Low insulin and low blood sugar, both hallmarks of the fasted state, are two physiological markers that regulate autophagy. Ketogenic diets also reliably keep insulin and blood sugar down. A study in mice found that autophagy increases rapidly in the livers of mice eating a ketogenic diet.2 Groundbreaking research also suggests that ketone bodies activate metabolic pathways in the brain that trigger autophagy.3 Researchers postulate that this may be one reason why ketogenic diets have anti-neurodegenerative effects.4
2) Train regularly
AMPK is an enzyme whose chief role is to signal energy availability within the body. Anything that activates AMPK likely increases autophagy, along with all sorts of other longevity-promoting processes. Exercise is one such AMPK-stimulating activity.
With exercise-related autophagy, the biggest effects are seen with lifelong training, not acute. In mice, for example, the mice who are subjected to lifelong exercise see the most autophagy-related benefits. In people, those who have played soccer (football) for their entire lives have far more autophagy-related markers of gene activity than people of the same age who have not trained their whole lives.5
3) Train hard
In studies of acute exercise-induced autophagy, the intensity of the exercise is the biggest predictor of autophagy—even more than whether the athletes are in the fed or fasted state.6
4) Drink coffee
At least in mice, both caffeinated and decaffeinated coffee induce autophagy in the liver, muscle tissue, and heart. This effect persists even when the coffee is given alongside ad libitum food. No fasting required.7 It’s possible that many of the benefits associated with coffee consumption—lower inflammation, less oxidative stress, lower rates of cancer risk, cognitive decline, and diabetes—are due, at least in part, to coffee stimulating autophagy.
5) Eat turmeric
Curcumin, the primary phytonutrient in turmeric, is especially effective at inducing autophagy in the mitochondria (mitophagy).8 In an in vitro study of lung adenocarcinoma (cancer) cells, the addition of curcumin increased AMPK activity and autophagy.9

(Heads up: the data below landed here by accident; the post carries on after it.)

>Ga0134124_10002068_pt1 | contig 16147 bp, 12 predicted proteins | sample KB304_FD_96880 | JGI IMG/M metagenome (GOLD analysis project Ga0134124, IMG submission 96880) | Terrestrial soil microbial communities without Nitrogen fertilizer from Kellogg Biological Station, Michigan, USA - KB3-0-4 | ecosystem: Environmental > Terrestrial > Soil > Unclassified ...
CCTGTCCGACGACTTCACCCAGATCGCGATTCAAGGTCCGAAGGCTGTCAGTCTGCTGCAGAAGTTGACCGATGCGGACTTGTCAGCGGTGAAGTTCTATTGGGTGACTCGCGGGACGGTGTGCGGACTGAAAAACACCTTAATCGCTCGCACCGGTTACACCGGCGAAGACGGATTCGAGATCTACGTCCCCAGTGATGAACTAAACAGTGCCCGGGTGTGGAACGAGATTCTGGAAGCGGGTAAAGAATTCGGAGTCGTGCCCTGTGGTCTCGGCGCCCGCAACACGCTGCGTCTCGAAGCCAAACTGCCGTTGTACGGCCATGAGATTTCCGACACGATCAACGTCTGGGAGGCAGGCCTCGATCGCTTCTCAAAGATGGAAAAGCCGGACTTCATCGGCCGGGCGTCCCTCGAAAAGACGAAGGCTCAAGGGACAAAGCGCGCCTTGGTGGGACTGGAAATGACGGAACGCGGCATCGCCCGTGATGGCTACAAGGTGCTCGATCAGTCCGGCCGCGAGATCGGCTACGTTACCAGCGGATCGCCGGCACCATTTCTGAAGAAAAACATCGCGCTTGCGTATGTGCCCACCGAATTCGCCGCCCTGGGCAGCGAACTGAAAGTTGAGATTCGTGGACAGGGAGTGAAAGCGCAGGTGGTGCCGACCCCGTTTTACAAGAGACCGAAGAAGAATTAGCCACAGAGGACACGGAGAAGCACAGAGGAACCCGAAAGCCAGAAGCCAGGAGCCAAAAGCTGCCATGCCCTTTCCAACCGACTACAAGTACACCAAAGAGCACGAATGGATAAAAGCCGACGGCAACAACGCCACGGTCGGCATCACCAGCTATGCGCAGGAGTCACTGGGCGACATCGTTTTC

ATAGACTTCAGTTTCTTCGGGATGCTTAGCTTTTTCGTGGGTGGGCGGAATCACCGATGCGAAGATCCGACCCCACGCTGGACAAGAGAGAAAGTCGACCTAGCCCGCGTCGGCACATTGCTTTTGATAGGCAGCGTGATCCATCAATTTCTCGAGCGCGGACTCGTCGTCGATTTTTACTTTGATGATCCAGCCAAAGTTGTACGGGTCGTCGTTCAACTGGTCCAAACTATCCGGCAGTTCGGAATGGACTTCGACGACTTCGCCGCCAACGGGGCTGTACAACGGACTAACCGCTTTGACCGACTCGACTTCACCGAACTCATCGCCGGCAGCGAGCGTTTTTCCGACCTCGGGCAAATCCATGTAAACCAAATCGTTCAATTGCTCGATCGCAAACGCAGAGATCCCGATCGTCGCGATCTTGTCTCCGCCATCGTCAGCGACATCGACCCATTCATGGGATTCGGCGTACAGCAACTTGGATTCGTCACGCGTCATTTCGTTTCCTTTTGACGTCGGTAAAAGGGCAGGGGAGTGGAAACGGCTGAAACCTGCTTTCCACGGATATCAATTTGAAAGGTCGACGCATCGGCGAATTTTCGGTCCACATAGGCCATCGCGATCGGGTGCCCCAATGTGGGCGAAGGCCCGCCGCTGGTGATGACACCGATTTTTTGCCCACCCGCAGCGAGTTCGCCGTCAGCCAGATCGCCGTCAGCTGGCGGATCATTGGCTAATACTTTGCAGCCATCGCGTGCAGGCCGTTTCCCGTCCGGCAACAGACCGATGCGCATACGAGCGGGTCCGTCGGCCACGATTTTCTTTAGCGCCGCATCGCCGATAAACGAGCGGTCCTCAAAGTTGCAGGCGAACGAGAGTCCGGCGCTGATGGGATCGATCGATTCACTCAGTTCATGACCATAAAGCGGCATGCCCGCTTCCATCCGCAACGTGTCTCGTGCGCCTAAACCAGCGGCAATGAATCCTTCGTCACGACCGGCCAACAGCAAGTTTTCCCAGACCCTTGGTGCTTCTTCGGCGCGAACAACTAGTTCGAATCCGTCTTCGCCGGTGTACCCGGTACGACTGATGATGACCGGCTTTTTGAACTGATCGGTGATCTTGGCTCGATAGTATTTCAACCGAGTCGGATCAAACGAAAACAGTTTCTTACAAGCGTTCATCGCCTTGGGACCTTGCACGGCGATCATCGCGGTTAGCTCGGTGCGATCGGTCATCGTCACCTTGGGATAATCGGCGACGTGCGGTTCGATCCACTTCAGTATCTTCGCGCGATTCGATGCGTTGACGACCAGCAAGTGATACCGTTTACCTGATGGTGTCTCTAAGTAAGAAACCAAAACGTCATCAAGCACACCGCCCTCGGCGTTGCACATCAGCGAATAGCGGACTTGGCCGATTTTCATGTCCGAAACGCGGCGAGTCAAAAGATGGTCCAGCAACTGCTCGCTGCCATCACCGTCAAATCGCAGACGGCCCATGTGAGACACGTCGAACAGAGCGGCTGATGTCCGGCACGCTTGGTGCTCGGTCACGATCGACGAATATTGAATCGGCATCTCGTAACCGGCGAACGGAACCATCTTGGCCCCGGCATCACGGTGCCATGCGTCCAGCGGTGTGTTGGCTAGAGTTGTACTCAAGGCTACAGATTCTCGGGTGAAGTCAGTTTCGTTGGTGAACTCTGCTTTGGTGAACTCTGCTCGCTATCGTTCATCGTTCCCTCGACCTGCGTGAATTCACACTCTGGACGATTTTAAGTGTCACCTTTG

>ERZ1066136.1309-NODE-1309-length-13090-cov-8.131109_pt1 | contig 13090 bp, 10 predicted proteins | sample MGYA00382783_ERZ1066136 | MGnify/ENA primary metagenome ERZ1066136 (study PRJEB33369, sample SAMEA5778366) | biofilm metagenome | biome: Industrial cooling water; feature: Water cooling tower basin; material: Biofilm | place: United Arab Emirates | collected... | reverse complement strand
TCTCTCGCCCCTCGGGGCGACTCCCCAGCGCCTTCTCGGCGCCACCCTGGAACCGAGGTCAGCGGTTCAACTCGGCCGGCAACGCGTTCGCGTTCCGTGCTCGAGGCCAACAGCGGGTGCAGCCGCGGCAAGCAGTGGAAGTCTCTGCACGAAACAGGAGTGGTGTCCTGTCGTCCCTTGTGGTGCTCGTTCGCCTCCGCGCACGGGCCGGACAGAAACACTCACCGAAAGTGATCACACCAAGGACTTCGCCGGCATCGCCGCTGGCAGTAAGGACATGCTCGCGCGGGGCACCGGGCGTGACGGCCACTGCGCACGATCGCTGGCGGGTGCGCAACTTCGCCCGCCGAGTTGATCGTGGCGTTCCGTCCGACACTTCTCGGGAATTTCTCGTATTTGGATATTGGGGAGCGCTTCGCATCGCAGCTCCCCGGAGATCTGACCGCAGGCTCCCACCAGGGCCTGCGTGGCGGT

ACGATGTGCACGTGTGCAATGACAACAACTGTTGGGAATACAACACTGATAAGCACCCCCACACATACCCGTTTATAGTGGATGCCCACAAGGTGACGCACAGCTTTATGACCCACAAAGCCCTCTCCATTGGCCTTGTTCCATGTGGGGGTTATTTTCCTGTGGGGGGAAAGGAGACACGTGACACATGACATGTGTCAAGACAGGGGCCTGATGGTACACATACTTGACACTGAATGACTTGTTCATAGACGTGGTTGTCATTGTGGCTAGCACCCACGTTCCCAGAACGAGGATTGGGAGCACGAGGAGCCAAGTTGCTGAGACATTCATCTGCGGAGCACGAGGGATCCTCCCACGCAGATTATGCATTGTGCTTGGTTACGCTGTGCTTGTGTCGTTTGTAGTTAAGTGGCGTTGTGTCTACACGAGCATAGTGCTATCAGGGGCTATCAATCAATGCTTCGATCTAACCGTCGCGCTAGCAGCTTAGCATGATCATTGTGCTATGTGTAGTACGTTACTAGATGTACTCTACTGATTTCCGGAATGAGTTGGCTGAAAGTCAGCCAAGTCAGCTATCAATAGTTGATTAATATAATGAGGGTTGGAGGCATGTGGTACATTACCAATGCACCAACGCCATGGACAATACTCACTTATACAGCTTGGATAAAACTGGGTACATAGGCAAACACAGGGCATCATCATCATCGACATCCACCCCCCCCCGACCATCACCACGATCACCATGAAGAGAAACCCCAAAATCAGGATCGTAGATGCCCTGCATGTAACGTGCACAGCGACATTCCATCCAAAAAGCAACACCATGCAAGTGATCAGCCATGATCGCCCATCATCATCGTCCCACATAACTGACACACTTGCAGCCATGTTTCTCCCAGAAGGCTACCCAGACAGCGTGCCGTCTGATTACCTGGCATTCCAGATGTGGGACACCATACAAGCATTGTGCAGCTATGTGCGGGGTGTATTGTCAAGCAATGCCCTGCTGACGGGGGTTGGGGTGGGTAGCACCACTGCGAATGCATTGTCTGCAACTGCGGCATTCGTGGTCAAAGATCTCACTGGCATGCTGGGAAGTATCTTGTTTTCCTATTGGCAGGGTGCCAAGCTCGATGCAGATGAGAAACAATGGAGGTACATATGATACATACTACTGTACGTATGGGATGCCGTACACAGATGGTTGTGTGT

6) Consume extra virgin olive oil
The anticancer potential of its main antioxidant, oleuropein, likely occurs via autophagy.10
Putting These Tips into Practice
Autophagy isn’t something that you can micromanage, so it’s also not worth stressing about. If you’re not currently a coffee drinker, you don’t have to start. But if you’re not regularly using extra virgin olive oil as a dressing, maybe give it a try.
The point is, rather than trying to eke out the most autophagy you can—something that might not be a great idea anyway—think about stacking healthy choices together with the goal of creating an all-around healthy Primal lifestyle: Eat a variety of foods that contain polyphenols. Get plenty of movement, including some high-intensity exercise once in a while. Consider trying a Keto Reset or dabble with intermittent fasting. Autophagy will happen naturally as part and parcel of these actions.
What say you? Is autophagy on your radar as an important health goal, or do you consider it less important than other longevity factors? Let me know in the comments.
Mark Sisson is the founder of Mark’s Daily Apple, godfather to the Primal food and lifestyle movement, and the New York Times bestselling author of The Keto Reset Diet. His latest book is Keto for Life, where he discusses how he combines the keto diet with a Primal lifestyle for optimal health and longevity. Mark is the author of numerous other books as well, including The Primal Blueprint, which was credited with turbocharging the growth of the primal/paleo movement back in 2009. After spending three decades researching and educating folks on why food is the key component to achieving and maintaining optimal wellness, Mark launched Primal Kitchen, a real-food company that creates Primal/paleo, keto, and Whole30-friendly kitchen staples.